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Handel Six ‘Cello Sonatas

Op 1 Nos 2, 4, 7, 9, 11; HWV377

(transcribed from recorder sonatas by Carolyn Gilbey)


The Brook Street Band

Avie AV2118


Baroque composers freely transcribed works between instruments. No apology is needed for a disc such as this, though Tatty Theo (the ‘cellist) contributes a lightly-written justification. Today, the practice has again become fashionable, in particular retrospectively to augment the Baroque repertoire (such as on the recent Naxos Brandenburg concertos, where the fill-up is a ‘new' flute concerto), but also as a luxury for artists who have made a reputation playing their solo instrument and are able to import favourite pieces written for other instruments (James Galway with the Franck violin sonata and Alison Balsom are obvious examples.)


These ‘new' ‘cello sonatas will not fail to please fans of either Handel or the Brook Street Band (here cut down to Theo and Gilbey, who is both harpsichordist and transcriber). Many movements indeed highlight Handel's own unashamed borrowing from one work to another. Theo plays with great energy in the fast movements and passion in the slow ones. Carolyn Gilbey accompanies ably, though she is demonstrably less prominent in the aural picture.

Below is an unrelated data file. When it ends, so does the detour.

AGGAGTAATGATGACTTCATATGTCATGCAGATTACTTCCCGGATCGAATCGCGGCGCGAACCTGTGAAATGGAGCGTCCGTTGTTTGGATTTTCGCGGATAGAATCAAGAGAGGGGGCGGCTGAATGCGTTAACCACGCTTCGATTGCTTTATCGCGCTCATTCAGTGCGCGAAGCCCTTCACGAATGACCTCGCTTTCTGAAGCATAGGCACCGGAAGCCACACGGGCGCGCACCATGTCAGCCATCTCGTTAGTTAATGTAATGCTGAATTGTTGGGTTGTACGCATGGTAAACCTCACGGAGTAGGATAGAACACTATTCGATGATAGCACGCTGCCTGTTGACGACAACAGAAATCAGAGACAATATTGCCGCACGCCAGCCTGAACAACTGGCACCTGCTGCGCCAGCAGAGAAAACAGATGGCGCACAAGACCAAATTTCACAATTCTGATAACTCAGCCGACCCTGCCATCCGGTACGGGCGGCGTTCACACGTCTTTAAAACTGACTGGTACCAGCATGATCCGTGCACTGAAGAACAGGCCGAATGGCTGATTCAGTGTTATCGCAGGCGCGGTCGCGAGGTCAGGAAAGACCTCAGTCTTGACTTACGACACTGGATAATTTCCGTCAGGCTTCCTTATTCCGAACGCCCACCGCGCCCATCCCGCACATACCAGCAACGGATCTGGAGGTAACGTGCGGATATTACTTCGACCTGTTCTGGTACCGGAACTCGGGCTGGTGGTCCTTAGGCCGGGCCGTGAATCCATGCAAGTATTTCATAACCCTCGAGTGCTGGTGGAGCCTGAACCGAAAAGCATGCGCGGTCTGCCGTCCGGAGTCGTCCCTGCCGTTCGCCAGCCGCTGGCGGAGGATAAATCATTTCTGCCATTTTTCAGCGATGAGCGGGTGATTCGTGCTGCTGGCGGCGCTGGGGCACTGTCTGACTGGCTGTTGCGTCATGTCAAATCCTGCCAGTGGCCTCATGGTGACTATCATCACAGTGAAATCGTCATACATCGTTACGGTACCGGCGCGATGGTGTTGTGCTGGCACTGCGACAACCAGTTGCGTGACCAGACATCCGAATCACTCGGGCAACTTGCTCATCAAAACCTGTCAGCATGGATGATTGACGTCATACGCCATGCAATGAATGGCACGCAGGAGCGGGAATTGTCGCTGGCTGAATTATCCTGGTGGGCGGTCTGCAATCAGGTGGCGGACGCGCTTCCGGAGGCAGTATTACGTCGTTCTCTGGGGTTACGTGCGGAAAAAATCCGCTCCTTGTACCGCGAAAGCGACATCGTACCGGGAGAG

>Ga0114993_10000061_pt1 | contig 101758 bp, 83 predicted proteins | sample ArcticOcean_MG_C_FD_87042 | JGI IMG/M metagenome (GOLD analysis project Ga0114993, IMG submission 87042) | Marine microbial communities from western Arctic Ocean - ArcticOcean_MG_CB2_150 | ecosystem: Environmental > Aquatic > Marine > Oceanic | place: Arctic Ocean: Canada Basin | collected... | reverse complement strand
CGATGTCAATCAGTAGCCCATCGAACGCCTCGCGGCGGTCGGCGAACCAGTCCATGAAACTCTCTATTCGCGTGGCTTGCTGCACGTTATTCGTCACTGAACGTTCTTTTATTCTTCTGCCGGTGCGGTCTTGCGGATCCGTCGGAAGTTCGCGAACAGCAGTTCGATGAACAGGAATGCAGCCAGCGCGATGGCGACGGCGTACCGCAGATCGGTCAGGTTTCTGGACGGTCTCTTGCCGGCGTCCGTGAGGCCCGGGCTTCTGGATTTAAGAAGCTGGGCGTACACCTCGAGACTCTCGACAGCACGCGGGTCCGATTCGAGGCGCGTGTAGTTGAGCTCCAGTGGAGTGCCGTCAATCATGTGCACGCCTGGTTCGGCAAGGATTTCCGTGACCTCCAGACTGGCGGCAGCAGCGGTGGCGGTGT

Of course, starting with the Romantic era, we have become increasingly sensitive to the individual qualities of different instruments. So you may find some of the perkier movements (such as the finale of Op 1 No 7, or the vivace from Op 1 No 9), where the themes make much use of larger intervals, less satisfactory than the originals. Equally, where the sustaining power and expressivity of the ‘cello comes into its own (such as in the slow movement of Op 1 No 2, or the opening of Op 1 No 7 that begins the disc) the transcribed version can seem superior. In other cases, where there is not only rapidity but also sequences and scale-like passages, both versions are equally but differently delightful. The whole of HWV377, already likely to have been a transcription for flute of a recorder sonata, works particularly well for ‘cello.


Avie exemplifies the new habit, making a virtue out of necessity, of artist-controlled labels which nevertheless have strong production values (such as, here, bright modern sound and a well-designed booklet). Recommended, though perhaps not for purists, despite good scholarly credentials.


Ying Chang